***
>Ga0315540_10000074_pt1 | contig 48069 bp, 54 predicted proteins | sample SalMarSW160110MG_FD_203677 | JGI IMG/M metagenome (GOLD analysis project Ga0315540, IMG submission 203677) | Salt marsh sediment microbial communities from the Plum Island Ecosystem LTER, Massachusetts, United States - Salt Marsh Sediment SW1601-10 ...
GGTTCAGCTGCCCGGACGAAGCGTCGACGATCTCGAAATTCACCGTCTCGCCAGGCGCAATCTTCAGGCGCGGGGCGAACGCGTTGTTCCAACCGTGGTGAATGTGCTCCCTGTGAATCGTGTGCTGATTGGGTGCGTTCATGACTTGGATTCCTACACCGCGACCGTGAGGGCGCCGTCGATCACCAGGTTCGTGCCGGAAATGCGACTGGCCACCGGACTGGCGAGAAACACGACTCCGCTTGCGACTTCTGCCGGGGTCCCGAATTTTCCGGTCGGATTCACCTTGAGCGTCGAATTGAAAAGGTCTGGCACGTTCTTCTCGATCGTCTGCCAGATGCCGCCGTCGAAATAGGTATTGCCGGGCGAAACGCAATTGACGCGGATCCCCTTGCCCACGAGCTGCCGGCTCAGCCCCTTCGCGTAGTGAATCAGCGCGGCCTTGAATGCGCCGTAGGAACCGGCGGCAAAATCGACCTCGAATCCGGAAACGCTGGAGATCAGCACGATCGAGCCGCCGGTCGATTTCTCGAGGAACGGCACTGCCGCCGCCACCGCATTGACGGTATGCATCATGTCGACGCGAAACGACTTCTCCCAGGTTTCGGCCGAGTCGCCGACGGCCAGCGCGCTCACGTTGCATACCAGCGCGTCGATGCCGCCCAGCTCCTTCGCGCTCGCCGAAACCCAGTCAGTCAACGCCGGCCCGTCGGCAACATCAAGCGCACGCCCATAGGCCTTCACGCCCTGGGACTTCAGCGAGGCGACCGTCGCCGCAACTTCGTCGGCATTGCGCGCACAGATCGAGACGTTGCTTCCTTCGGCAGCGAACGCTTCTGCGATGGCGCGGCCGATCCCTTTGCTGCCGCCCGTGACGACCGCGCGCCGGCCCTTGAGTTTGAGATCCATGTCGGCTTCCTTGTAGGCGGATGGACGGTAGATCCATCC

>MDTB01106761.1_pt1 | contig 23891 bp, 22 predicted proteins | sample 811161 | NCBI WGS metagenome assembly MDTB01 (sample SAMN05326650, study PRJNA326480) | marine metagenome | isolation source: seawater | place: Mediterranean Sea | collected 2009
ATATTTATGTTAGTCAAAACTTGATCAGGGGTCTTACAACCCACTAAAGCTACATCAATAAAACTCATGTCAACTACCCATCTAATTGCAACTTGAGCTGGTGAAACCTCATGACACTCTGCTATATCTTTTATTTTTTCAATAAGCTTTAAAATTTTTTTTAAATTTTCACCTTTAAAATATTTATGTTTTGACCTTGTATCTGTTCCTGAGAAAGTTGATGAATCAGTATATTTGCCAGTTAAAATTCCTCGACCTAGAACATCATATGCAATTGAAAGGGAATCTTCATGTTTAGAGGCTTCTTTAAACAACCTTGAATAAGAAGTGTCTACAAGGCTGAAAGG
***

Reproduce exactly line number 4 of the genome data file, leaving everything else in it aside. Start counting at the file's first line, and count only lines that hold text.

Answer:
ATATTTATGTTAGTCAAAACTTGATCAGGGGTCTTACAACCCACTAAAGCTACATCAATAAAACTCATGTCAACTACCCATCTAATTGCAACTTGAGCTGGTGAAACCTCATGACACTCTGCTATATCTTTTATTTTTTCAATAAGCTTTAAAATTTTTTTTAAATTTTCACCTTTAAAATATTTATGTTTTGACCTTGTATCTGTTCCTGAGAAAGTTGATGAATCAGTATATTTGCCAGTTAAAATTCCTCGACCTAGAACATCATATGCAATTGAAAGGGAATCTTCATGTTTAGAGGCTTCTTTAAACAACCTTGAATAAGAAGTGTCTACAAGGCTGAAAGG